Holly Bodger over at Random Notes from Holly Bodger did two recent posts about Loglines: here and here. Authoress over at Miss Snark's First Victim provided the link to the second post here. Go on, check things out. Thanks.
Now, back to the loglines. According to Holly Bodger, there are five elements of the logline as follows:
- Main Character
- Inciting Incident
Since I've been working on my own logline for my cozy mystery, this information has come in handy.
But, being the generous person I can be (shhhh, don't let my sisters know), I'm going to share the knowledge by providing an example of my own by using a well-known fairy tale character: Little Red Riding Hood.
Main Character = Little Red Riding Hood
Inciting Incident = going to grandma's house to deliver a basket of goodies
Conflict = Big Bad Wolf
Goal = reaching grandma's house safely . . . and delivering the basket of goodies
Consequences = twofold: ending up dead or grandma starving to death
So, in the grand tradition of loglines, using the elements provided by Holly Bodger . . .
When Little Red Riding Hood (main character) sets off through the woods (inciting incident) to grandma's house, she encounters (conflict) the Big Bad Wolf. Suddenly, the forest isn't so inviting, and Little Red must use all her cleverness to make it safely (goal) to grandma's house before the wolf eats (consequence) her and grandma starves (consequence) to death.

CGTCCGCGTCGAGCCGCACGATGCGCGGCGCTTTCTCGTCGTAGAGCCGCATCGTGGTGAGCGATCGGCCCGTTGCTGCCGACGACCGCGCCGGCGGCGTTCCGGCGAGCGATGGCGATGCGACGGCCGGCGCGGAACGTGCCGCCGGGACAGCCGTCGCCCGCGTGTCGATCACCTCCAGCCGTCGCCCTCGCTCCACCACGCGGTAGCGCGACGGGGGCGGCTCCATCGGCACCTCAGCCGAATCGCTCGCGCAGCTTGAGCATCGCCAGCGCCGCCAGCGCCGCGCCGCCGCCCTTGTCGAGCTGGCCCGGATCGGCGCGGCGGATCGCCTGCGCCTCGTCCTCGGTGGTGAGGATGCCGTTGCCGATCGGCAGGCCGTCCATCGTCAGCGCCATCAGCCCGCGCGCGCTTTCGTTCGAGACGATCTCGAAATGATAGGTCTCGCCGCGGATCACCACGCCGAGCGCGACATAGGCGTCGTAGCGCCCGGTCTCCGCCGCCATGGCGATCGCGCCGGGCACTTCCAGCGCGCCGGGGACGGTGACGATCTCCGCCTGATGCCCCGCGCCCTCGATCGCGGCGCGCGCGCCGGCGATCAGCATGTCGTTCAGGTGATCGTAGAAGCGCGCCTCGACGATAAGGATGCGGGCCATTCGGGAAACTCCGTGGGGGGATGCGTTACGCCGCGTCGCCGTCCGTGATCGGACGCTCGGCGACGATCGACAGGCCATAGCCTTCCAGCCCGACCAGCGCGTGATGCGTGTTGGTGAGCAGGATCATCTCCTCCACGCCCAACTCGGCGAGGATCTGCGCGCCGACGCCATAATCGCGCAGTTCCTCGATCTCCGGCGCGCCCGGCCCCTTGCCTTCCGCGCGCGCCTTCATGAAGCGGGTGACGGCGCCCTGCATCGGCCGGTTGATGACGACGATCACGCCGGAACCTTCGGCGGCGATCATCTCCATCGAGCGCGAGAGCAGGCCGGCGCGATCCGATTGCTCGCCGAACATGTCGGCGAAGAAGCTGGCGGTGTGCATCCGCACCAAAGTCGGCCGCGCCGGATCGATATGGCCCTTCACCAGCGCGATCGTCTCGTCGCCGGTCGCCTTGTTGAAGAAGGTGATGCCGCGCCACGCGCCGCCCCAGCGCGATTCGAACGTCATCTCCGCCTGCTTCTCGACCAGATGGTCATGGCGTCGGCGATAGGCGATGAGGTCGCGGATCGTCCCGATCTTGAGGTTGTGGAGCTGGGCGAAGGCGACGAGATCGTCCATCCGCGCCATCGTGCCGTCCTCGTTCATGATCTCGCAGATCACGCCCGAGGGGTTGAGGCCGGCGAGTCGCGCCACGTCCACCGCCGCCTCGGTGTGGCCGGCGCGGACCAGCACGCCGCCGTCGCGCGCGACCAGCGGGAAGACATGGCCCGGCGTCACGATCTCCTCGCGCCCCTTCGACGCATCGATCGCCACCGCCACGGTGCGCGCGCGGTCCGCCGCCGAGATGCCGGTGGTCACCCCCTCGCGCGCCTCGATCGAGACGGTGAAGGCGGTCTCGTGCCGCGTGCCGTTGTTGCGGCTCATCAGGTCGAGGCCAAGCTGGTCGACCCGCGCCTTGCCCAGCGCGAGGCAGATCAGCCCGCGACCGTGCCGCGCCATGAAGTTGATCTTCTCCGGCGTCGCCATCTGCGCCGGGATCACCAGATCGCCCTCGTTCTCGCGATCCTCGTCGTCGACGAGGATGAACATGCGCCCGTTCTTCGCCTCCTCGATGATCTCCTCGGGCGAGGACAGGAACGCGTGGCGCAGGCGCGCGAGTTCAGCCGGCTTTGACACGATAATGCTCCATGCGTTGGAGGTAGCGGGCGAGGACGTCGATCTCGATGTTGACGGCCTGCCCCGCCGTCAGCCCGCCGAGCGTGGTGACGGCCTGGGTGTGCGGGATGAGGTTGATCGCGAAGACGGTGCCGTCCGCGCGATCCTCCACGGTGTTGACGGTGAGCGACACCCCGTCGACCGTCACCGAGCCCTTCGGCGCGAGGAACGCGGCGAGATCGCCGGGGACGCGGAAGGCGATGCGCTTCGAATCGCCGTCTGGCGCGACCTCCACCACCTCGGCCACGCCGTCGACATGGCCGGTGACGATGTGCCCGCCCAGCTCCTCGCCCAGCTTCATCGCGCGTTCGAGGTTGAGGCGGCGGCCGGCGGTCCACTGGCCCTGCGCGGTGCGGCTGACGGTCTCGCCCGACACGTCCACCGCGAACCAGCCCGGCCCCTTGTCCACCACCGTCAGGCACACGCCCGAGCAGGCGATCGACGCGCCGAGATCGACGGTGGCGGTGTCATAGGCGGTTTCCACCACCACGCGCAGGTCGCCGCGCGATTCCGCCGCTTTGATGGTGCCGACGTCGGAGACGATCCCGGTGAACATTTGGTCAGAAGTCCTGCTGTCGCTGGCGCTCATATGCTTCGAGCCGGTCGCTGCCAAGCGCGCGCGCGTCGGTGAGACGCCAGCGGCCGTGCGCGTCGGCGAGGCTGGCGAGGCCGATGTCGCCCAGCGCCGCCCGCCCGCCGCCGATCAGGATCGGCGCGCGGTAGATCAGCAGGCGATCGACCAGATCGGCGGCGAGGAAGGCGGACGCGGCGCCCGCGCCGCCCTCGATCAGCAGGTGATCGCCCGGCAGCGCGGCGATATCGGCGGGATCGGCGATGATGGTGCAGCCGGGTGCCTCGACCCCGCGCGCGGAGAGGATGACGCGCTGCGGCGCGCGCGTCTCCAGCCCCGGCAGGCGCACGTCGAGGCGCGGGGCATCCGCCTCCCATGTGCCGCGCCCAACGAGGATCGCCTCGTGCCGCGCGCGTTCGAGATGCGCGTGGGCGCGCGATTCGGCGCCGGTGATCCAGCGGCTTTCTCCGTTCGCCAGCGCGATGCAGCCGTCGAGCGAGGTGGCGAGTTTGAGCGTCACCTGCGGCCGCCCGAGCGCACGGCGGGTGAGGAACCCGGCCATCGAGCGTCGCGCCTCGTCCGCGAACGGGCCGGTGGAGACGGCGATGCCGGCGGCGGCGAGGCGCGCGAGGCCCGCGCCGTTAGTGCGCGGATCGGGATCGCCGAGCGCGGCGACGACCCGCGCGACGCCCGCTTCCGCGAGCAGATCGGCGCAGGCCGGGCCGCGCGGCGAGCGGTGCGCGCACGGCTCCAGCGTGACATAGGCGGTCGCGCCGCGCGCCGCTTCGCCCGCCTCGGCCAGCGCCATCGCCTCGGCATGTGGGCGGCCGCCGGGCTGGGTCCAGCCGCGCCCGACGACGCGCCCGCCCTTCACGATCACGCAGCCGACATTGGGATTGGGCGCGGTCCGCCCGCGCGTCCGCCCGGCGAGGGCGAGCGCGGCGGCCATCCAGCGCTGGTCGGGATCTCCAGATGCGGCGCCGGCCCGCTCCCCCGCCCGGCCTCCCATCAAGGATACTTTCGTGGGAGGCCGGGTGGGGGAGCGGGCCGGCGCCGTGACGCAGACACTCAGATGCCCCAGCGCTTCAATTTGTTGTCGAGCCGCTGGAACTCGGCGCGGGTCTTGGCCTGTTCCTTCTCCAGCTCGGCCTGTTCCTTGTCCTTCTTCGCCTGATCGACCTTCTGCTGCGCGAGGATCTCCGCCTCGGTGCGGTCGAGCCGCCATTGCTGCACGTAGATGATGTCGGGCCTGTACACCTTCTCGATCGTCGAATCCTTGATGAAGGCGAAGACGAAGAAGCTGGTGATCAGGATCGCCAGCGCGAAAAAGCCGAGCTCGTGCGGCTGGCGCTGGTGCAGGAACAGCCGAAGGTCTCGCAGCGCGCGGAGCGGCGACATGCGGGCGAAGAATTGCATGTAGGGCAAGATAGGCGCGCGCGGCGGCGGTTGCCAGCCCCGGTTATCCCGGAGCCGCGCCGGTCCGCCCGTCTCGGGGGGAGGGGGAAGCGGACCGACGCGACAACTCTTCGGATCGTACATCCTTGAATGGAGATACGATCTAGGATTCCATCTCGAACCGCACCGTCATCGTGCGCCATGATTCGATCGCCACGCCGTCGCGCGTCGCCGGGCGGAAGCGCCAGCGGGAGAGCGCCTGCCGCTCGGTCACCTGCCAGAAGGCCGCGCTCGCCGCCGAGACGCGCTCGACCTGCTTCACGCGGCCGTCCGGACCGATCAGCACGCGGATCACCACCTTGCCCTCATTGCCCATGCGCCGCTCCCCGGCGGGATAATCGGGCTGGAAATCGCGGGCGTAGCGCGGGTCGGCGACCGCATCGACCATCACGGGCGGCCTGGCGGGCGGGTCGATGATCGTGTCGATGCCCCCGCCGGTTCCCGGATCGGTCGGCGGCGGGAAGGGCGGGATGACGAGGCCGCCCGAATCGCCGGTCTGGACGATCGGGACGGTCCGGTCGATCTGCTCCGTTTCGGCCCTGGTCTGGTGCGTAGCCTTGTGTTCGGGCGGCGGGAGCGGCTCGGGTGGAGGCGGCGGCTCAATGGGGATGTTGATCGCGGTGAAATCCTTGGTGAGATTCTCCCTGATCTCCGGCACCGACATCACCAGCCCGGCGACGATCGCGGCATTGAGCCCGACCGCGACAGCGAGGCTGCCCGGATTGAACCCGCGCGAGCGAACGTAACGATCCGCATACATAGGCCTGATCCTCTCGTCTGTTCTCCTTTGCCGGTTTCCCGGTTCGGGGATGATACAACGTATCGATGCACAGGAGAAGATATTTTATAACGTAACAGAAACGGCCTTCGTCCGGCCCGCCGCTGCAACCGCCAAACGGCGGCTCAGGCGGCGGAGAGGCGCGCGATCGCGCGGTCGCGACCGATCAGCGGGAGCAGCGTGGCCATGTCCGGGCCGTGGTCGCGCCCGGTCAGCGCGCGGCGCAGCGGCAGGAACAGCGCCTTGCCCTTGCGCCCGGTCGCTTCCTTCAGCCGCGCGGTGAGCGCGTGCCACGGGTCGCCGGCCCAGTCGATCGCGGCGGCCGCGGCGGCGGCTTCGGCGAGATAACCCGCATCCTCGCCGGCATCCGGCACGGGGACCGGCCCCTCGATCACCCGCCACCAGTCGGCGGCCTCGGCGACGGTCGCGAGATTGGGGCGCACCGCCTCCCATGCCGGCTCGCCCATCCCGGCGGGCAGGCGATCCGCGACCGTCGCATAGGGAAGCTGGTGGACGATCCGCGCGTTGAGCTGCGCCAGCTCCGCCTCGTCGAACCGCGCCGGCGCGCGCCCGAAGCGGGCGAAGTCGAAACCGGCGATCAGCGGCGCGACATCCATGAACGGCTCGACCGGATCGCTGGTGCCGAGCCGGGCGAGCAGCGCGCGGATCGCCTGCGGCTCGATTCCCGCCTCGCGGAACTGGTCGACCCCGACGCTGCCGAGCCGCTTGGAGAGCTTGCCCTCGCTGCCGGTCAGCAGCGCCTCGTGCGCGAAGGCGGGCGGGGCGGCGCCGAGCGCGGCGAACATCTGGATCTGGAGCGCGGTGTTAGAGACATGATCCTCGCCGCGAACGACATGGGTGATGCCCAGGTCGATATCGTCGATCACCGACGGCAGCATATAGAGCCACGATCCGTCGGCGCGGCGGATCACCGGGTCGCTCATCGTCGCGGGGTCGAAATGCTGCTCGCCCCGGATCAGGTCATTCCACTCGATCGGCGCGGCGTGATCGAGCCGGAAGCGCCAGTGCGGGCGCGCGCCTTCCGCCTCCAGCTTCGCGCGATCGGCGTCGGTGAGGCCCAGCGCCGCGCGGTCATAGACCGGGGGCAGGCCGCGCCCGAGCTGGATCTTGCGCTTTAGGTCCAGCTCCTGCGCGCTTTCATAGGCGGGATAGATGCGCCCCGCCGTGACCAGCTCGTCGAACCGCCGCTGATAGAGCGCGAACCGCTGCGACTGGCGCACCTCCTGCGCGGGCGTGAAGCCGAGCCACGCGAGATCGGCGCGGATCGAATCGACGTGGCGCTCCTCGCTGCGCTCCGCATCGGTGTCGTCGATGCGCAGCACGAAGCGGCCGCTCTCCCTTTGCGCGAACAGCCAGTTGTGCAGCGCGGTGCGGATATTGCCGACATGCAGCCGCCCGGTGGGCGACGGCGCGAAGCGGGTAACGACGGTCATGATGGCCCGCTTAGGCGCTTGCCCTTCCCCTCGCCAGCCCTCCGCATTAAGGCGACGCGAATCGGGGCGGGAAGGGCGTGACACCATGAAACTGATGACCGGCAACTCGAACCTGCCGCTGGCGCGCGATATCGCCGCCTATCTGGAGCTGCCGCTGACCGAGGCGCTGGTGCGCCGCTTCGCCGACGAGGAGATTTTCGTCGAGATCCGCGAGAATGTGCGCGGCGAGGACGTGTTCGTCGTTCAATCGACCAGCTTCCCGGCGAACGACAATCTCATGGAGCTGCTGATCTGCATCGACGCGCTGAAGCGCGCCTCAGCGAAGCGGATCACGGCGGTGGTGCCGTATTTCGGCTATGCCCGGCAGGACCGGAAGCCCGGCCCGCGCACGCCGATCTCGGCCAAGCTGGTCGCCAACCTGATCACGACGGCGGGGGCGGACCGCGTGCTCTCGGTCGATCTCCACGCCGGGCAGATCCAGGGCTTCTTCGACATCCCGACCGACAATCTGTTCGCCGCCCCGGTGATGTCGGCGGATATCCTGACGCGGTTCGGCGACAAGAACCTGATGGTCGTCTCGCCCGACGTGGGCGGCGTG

Okay, I'm winging it here and adding a bit of drama . . . just for funsies. Still, the logline - 2 sentences - contains the five elements outlined by Holly Bodger: main character, inciting incident, conflict, goal, and consequences.
As I work on my own logline, I'm making sure I incorporate all these elements into the logline. So far, so good.
Oh, and just for fun, Authoress is having a logline critique session on her blog. Go over, look at some of the loglines, and see if they have (or don't have) all the necessary elements.